Really, it’s just arithmetic. Facebook (as well as YouTube) enabled 360-degree video sharing, and so it follows that the company would find ways to push adoption of the medium. At its F8 conference, Facebook announced the Surround 360 camera, a professional-grade device built to show what one can do with 360-degree video capture.
On stage at F8, Facebook Chief Product Officer Chris Cox explained that creating 360-degree video is, well, difficult. Even once you capture the images, which requires special multi-lens equipment, you have to stitch them together while preserving the fidelity of the images, which is not always so simple. That’s not even taking into account the PC hardware you need to handle all the processes.
The Surround 360 will not solve these challenges, because Facebook didn’t create the device to sell it; instead, it’s a reference design other developers can use to build their own products. Facebook is open sourcing the software and hardware, and the code will be available on Github later this summer.
Cox noted that creating such a camera was a challenge, and the team working on it went through a number of prototypes and much trial and error. For example, he noted, when they used a plastic chassis, they found that the hot sun (not to mention the heat produced by the cameras themselves) warped the case and therefore distorted the images somewhat.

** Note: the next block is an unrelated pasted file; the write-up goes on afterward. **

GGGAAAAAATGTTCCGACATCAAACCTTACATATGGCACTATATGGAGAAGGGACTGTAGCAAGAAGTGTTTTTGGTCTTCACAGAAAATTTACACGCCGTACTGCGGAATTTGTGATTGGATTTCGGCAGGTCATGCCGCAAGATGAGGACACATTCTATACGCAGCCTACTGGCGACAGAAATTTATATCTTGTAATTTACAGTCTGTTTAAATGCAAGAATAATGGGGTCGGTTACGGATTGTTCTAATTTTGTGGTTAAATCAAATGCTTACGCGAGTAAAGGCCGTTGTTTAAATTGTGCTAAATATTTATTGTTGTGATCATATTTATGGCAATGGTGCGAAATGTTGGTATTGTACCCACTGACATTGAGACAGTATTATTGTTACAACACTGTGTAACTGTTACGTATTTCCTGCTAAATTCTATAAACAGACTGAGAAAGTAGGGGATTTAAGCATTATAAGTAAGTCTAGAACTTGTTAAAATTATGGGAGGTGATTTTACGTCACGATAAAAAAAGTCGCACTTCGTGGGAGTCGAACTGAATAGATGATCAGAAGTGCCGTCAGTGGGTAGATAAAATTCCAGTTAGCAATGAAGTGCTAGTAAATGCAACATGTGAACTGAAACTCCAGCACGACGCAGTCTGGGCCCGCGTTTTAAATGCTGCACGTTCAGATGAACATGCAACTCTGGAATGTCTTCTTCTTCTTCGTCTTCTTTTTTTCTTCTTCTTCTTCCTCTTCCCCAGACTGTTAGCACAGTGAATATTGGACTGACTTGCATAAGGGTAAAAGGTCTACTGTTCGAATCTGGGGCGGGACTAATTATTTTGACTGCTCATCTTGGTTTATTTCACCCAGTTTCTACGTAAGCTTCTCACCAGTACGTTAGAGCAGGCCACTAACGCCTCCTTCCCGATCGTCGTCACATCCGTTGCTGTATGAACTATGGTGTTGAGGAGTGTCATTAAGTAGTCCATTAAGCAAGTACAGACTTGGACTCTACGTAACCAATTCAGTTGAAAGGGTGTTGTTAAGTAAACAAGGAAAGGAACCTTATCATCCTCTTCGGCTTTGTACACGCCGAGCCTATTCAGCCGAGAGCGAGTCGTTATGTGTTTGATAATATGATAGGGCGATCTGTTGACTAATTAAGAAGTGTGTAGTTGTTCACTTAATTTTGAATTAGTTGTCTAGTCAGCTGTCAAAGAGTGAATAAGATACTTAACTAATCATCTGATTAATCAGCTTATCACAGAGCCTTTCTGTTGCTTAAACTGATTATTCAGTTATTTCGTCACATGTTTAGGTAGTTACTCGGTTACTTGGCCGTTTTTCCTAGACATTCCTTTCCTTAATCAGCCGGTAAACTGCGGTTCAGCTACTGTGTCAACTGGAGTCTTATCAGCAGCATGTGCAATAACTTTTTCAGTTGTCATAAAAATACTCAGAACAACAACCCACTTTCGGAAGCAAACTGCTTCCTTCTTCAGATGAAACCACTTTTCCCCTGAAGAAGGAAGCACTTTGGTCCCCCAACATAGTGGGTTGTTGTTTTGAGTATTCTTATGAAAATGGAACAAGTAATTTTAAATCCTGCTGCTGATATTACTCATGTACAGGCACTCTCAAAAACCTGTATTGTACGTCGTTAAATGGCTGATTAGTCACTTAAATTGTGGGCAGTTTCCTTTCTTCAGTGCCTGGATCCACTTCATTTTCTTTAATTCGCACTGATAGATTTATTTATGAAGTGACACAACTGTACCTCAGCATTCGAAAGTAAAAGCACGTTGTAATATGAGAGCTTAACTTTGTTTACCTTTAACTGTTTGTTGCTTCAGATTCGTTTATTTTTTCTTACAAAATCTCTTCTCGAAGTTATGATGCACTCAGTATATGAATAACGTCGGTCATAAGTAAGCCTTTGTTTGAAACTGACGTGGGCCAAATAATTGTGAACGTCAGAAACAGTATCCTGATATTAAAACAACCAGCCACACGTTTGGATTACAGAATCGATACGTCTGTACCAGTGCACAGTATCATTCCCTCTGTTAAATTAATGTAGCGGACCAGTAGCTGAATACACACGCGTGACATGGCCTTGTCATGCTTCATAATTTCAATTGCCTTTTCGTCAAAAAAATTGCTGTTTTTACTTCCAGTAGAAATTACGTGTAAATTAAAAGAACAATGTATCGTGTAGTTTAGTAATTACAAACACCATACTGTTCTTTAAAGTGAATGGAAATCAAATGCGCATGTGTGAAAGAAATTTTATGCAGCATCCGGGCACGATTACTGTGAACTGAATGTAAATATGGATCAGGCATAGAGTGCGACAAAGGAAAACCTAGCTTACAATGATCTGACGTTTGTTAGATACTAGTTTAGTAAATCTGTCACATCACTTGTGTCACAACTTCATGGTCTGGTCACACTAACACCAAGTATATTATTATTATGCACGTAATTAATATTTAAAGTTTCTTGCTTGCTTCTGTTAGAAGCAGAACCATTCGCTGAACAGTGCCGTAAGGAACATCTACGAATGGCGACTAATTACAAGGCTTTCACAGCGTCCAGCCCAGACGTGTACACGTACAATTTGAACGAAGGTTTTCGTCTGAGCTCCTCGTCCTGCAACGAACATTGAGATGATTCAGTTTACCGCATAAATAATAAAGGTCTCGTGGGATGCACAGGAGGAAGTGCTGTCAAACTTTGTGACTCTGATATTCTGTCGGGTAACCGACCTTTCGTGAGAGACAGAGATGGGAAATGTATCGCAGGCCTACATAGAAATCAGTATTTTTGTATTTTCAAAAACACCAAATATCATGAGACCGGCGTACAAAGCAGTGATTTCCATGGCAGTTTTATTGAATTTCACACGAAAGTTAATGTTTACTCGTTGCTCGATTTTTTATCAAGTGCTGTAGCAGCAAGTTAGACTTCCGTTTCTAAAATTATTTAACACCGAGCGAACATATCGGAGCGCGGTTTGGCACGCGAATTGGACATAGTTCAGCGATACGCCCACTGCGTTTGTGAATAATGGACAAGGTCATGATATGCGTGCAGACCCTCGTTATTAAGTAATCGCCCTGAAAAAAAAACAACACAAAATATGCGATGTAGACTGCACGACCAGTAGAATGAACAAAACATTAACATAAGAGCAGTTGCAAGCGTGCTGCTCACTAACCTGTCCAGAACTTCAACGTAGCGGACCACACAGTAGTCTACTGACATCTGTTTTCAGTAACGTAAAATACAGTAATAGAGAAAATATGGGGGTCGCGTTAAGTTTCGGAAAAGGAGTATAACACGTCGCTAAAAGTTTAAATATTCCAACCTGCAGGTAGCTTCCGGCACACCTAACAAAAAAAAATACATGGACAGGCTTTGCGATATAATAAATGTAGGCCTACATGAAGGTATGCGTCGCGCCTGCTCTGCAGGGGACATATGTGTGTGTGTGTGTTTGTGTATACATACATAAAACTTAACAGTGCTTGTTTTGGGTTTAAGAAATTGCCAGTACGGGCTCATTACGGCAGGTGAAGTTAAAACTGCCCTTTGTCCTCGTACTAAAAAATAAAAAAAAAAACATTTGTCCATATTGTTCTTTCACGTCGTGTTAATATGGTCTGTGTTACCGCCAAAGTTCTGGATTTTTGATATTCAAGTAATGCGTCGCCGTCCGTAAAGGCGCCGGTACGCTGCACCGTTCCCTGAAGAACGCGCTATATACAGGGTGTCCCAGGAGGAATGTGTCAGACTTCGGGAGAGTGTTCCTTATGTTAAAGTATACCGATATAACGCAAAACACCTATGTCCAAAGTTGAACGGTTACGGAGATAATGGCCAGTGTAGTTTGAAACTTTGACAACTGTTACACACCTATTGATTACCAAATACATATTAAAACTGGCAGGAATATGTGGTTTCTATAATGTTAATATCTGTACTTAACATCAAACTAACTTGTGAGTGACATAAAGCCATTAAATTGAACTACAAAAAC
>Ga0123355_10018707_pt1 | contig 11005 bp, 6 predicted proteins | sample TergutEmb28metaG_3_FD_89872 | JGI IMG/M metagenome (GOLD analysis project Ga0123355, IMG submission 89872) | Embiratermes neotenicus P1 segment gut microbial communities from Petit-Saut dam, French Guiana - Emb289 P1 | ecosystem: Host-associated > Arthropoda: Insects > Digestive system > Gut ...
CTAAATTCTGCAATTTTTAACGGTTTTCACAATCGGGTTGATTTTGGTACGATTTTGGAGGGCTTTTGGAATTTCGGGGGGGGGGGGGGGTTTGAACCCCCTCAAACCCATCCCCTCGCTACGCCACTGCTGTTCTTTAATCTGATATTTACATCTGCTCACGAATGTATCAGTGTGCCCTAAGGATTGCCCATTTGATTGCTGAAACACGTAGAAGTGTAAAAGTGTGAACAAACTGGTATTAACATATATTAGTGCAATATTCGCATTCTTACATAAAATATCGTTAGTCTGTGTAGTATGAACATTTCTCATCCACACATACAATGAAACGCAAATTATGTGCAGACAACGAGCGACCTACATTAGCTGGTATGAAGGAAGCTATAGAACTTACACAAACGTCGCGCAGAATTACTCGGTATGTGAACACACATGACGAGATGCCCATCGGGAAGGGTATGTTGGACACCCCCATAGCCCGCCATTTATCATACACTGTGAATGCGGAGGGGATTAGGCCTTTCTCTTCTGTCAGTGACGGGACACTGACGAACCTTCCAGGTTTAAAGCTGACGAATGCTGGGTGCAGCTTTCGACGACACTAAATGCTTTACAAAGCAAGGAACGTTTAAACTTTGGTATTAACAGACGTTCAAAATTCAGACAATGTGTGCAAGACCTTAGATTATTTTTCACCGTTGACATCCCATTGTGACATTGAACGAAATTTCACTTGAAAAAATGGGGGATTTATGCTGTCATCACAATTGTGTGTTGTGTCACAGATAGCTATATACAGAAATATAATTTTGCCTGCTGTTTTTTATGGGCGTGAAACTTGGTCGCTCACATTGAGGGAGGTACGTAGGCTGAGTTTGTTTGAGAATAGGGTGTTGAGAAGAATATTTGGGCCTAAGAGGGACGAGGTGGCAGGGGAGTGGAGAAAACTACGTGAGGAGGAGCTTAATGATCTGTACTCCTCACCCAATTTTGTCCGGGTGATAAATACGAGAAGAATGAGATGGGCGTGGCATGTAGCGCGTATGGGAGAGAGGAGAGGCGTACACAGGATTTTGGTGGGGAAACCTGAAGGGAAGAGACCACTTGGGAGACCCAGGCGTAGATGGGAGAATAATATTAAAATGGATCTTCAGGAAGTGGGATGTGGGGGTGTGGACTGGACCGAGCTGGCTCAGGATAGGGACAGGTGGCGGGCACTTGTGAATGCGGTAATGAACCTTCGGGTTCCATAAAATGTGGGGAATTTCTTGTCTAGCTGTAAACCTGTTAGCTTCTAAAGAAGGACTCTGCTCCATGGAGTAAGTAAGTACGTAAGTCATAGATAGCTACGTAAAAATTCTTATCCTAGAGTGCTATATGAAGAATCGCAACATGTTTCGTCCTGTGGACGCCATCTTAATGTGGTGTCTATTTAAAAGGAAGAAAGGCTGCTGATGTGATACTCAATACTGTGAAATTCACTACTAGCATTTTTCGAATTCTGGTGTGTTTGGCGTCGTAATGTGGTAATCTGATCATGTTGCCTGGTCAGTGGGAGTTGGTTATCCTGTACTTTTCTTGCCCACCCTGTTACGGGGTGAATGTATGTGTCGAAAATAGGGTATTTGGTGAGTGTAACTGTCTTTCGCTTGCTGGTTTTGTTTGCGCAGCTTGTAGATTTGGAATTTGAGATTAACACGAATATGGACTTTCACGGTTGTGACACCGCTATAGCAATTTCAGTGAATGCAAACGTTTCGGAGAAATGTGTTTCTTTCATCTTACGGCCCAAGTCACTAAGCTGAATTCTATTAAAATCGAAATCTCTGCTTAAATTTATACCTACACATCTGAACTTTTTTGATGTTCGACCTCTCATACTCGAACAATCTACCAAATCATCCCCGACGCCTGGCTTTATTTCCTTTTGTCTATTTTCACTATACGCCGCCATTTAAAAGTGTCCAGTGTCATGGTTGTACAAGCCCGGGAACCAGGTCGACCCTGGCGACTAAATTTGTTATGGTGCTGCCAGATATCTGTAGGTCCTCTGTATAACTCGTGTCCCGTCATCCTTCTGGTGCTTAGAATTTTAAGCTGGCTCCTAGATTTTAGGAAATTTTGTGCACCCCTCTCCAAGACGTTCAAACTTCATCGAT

The final iteration, though, is one the team is proud of. It can shoot for two hours and produce fully synced, 3D (360-degree) video at 60fps with an astonishing resolution of 8K per eye. Cox said that very little post production will be required.
In addition to the camera itself, Facebook created the Live API to make it easier to stream live, 360-degree content. (Streamers, start your engines.)
Although Cox didn’t mention the Oculus Rift, the subtext of this 360-degree video effort has to be tied to the Facebook-owned HMD. It is my opinion that user-created content will be key in the adoption of VR. Yes, gaming and professional experiences inside an HMD will be (and are) incredibly compelling, but the potential for sharing your own experiences with friends, loved ones, and in some cases strangers is arguably more important.
For example, we buy expensive cameras so we can capture high-quality images and video of our kids’ childhoods. How much more important will it be to parents to capture their little ones’ moments in 3D? Or consider the current throngs of extreme sports GoPro videos; give me an immersive 360-degree video of an Olympic-quality skier flying off a ski jump, and I’ll give you all of my money for the privilege of watching it.
Of course, average consumers will not be dropping the many thousands of dollars it takes to acquire all of the parts for Facebook Surround 360 camera. But perhaps TV news networks, sports teams and various developers will, and if and when they do, we’ll enter a new era in the already-nascent field of VR.